What I Did When Some Kid Hit My 3-Year-Old In The Face At The Playground

Flickr / Seth Capitulo
ADVERTISEMENT

The following was syndicated from Medium for The Fatherly Forum, a community of parents and influencers with insights about work, family, and life. If you’d like to join the Forum, drop us a line at [email protected].

Some kid hit my son the other day. He wanted to play with the playground car our boy was playing with, and did not want to wait his turn. My son had just climbed in, and wasn’t done driving yet. So, the kid hit him. Twice. First a push to the chest, then a slap in the face.

Read More

The kid was only slightly older than Little Big O, and as O goes to kindergarden, he’s used to standing his ground. So, when the argument started, I took a mental step back, to let them sort out their issue. Normally, that works fine: a bit of pushing and pulling, some yes-no shouting, that sort of playground stuff. But as said, not with this kid. He lashed out.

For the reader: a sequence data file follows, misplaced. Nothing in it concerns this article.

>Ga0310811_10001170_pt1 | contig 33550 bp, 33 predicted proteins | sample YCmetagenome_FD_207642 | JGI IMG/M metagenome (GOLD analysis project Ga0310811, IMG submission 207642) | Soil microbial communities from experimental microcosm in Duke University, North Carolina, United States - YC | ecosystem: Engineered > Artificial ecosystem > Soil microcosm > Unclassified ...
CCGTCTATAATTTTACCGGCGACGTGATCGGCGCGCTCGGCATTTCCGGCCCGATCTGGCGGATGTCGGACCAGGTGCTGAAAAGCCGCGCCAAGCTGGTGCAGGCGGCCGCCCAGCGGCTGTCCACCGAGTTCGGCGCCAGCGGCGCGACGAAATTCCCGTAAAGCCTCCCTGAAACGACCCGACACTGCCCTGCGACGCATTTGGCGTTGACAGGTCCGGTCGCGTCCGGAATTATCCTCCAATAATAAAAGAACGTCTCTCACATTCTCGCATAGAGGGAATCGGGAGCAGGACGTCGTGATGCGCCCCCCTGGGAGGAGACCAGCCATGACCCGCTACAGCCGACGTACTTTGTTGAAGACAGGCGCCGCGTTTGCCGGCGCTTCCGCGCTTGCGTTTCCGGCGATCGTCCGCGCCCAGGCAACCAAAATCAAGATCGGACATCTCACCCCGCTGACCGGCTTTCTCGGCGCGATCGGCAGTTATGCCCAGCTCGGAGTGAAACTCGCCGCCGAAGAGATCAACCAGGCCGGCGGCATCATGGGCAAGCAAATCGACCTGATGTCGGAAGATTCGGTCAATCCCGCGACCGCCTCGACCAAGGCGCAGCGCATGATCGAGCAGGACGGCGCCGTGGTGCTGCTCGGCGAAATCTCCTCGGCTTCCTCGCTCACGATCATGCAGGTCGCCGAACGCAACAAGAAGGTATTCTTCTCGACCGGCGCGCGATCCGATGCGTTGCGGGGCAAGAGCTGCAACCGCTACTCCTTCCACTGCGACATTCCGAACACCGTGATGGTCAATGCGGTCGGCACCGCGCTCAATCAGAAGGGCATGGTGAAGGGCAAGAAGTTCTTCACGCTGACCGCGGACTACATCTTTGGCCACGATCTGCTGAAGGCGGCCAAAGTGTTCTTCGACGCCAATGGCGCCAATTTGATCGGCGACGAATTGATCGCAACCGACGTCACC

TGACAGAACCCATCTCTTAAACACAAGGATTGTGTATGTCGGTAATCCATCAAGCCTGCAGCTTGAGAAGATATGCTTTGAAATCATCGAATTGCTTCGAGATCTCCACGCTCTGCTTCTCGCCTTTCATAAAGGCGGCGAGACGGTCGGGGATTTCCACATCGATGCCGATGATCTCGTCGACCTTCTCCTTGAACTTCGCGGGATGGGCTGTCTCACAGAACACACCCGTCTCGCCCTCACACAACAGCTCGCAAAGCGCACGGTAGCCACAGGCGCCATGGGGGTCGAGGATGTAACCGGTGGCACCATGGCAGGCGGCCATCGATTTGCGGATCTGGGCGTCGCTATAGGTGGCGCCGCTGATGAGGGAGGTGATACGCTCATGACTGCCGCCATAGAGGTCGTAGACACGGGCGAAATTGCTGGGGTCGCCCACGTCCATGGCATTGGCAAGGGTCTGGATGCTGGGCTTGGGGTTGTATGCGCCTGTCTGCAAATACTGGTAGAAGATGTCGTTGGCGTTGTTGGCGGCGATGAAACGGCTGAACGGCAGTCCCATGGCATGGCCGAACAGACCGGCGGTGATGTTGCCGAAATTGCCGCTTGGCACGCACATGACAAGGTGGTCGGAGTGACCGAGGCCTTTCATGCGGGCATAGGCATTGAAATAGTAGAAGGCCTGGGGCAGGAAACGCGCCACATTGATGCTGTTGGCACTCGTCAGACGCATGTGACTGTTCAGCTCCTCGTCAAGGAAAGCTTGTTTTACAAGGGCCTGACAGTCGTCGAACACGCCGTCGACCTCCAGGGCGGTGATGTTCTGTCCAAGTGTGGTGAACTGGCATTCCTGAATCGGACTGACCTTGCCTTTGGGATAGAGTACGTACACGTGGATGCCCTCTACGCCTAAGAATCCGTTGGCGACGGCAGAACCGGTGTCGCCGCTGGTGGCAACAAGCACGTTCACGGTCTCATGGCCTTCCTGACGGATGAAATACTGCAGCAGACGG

Little Big O was rather unmoved. Without yielding his place, he turned to us, seeking confirmation that hitting is not allowed. My reaction was a bit different. First thought crossing my mind was to hit the little you-know-what. But as we are talking about boys around the age of 3, that is simply unacceptable. It’s unjust and it’s setting the wrong example. So, in my rage, I waved at the kid and told him bye. This was the non-violent way we used to tell other kids they could not play us or join us when I was growing up. The little you-know-what looked rather surprised. By then, I had regained my calm, so I explained to him that when you hit other kids, you’re not welcome to play with us. So he went to play somewhere else.

Poor kid. During this whole episode, his mother was within view, but either she ignored it, or was too ignorant to care. My being angry with him was just the reaction to him hurting my son. The real problem is, that when parents don’t care enough, their children have a hard time learning how to negotiate or collaborate, or to resolve conflict, or interact in a social and caring way.

The kid hit him. Twice. First a push to the chest, then a slap in the face.

I tried to manage my anger, and also teach the kid something his parents should have done by now. Still, I’m not sure I did the right thing. Maybe next time I could try to find a way to let him apologize, before including him in our game.

What do you think?

Arjan Tupan is an eclectic note taker, nomadic European, poet, and dad.

Get Fatherly In Your Inbox